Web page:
THIS month the new Netflix series Our Planet, narrated by David Attenborough, was launched with great fanfare. One segment made headlines around the world, showcasing hundreds of walruses falling off a 260ft cliff to their deaths.

Narrating the disturbing scene in the second episode, Attenborough began:

They do so out of desperation not choice.

Their natural home is out on the sea ice, but the ice has retreated away to the north and this is the closest place to their feeding grounds.

Every square inch is occupied, climbing over the tightly packed bodies is the only way across the crowd – those beneath can get crushed to death.

In a desperate bid to avoid the crush they try to head towards the cliffs.

But walruses’ eyesight out of the water is poor, but they can sense the others down below, as they get hungry they need to return to the sea.

In their desperation to do so, hundreds fall from heights they should never have scaled.

But the story quickly began to unravel.

Zoologist Dr Susan Crockford suspected that the event was actually a well-publicised incident in the autumn of 2017, at Ryrkaypiy in north-east Russia, when a group of polar bears drove several hundred walruses over the cliffs to their deaths, before feasting on the corpses.

A couple of days later, Andrew Montford was able positively to identify Ryrkaypiy as the location in the Our Planet film.The Netflix producers denied seeing any polar bears, but this does not alter the fact that many bears were in the area at that time.

There is however another, rather more sinister, possible explanation for the stampede. According to the US Fish and Wildlife Service (FWS):

Walruses often flee haulouts en masse in response to the sight, sound, and especially odours from humans and machines. 

So it is perfectly possible that it was the filmmakers themselves who caused the stampede up the cliffs.

Indeed, to get their aerial shots, there must have been some sort of helicopter or drone flying immediately above the walrus, which seems to me to be an utterly irresponsible thing to do.

As the FWS also notes, events like this are not uncommon:

Some haulout sites include shorelines that grade from little topographical relief to steep slopes and cliffs. As large numbers of walruses gather at these sites, the first to arrive move further inland and may eventually settle at the tops of the steeper slopes and cliffs. As most animals head back to sea to feed, those on the steeper slopes and cliffs are also rested and ready to feed and sometimes take the most direct route down the slope or off the cliff. This behavior has resulted in serious injuries and deaths. As with most animals whose eyes are oriented to the side of their head, rather than forward, walrus’s depth perception is likely poor and they are nearsighted.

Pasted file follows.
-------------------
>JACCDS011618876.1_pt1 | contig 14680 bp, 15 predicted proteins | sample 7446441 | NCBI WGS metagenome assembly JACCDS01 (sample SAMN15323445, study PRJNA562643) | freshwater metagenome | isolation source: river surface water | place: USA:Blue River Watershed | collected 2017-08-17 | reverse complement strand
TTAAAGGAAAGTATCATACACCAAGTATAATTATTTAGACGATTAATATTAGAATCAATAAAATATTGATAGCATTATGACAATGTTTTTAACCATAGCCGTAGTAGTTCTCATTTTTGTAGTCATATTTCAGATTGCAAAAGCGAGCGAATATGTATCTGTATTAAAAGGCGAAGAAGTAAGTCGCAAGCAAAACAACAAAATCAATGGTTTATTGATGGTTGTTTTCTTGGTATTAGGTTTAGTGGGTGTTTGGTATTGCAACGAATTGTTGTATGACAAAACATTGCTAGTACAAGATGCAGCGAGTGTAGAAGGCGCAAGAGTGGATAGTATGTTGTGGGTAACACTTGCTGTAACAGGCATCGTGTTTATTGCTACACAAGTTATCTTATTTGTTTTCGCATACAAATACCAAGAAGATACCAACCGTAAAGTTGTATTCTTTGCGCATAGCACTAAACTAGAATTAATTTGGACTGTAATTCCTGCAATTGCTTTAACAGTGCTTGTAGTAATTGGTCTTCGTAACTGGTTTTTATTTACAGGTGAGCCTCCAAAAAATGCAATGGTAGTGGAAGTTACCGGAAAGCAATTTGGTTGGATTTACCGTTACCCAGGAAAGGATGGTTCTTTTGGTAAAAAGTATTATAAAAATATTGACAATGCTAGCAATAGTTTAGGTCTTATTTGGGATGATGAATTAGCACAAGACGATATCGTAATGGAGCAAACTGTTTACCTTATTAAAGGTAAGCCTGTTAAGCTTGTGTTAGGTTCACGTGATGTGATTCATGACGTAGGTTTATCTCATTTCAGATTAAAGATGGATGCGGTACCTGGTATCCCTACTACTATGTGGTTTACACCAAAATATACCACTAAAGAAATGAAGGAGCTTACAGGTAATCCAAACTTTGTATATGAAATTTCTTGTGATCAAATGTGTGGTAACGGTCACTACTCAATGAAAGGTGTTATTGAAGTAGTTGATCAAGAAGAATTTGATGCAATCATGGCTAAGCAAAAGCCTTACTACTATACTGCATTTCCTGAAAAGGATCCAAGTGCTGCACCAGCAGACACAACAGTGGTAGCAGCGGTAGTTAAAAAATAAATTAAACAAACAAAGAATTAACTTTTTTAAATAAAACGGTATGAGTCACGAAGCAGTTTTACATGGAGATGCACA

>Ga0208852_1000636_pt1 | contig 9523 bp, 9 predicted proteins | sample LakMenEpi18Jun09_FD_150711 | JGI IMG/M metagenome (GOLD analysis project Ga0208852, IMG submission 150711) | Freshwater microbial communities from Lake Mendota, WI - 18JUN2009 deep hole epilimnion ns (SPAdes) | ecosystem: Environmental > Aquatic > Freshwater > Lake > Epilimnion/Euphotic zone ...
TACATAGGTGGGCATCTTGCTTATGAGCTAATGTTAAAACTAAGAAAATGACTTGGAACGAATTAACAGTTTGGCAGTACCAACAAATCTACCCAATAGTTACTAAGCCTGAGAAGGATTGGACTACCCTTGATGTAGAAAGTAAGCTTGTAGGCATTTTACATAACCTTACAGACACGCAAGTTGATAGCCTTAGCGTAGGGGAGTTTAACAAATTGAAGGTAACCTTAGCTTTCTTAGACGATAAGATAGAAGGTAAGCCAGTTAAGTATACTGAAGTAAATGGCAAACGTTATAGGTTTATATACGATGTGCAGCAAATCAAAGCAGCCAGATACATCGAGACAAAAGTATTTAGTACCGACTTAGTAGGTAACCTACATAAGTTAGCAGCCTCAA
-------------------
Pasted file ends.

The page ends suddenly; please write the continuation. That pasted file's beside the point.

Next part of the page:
Sea Ice and Haulouts

Regardless of the exact cause of the stampede, why were the walrus at Ryrkaypiy in the first place? Is it the case that they were forced to go ashore because their sea ice had melted?

The FWS explains the Pacific walrus’s migratory habits:

The distribution of Pacific walruses varies markedly with the seasons. Almost the entire population occupies the pack ice in the Bering Sea in the winter months. Through the winter they generally congregate in three areas, immediately southwest of St Lawrence Island, south of Nunivak Island, and in the Gulf of Anadyr in Russia. As the Bering Sea pack ice begins to break up and melt in spring walruses begin to move northward and their distribution becomes less clumped. By late April walruses can be found from Bristol Bay northward to the Bering Strait. During the summer months, as the pack ice continues to recede northward, most of the population migrates into the Chukchi Sea. The largest concentrations are found near the coasts between 70 N latitude and Pt Barrow in the east, and between the Bering Strait and Wrangel Island in the west. Concentrations, mainly of males, are also found on and near terrestrial haulouts in the Bering Sea in Bristol Bay and the northern Gulf of Anadyr throughout the summer. In October the pack ice begins to develop in the Chukchi Sea, and large herds begin to move southward. Many come ashore on haulouts on the Russian side of the Bering Strait region. Depending on ice conditions, those haulout sites continue to be occupied through November and into December, but with the continuing development of ice, most walruses move south of St Lawrence Island and the Chukchi Peninsula by early to mid-December.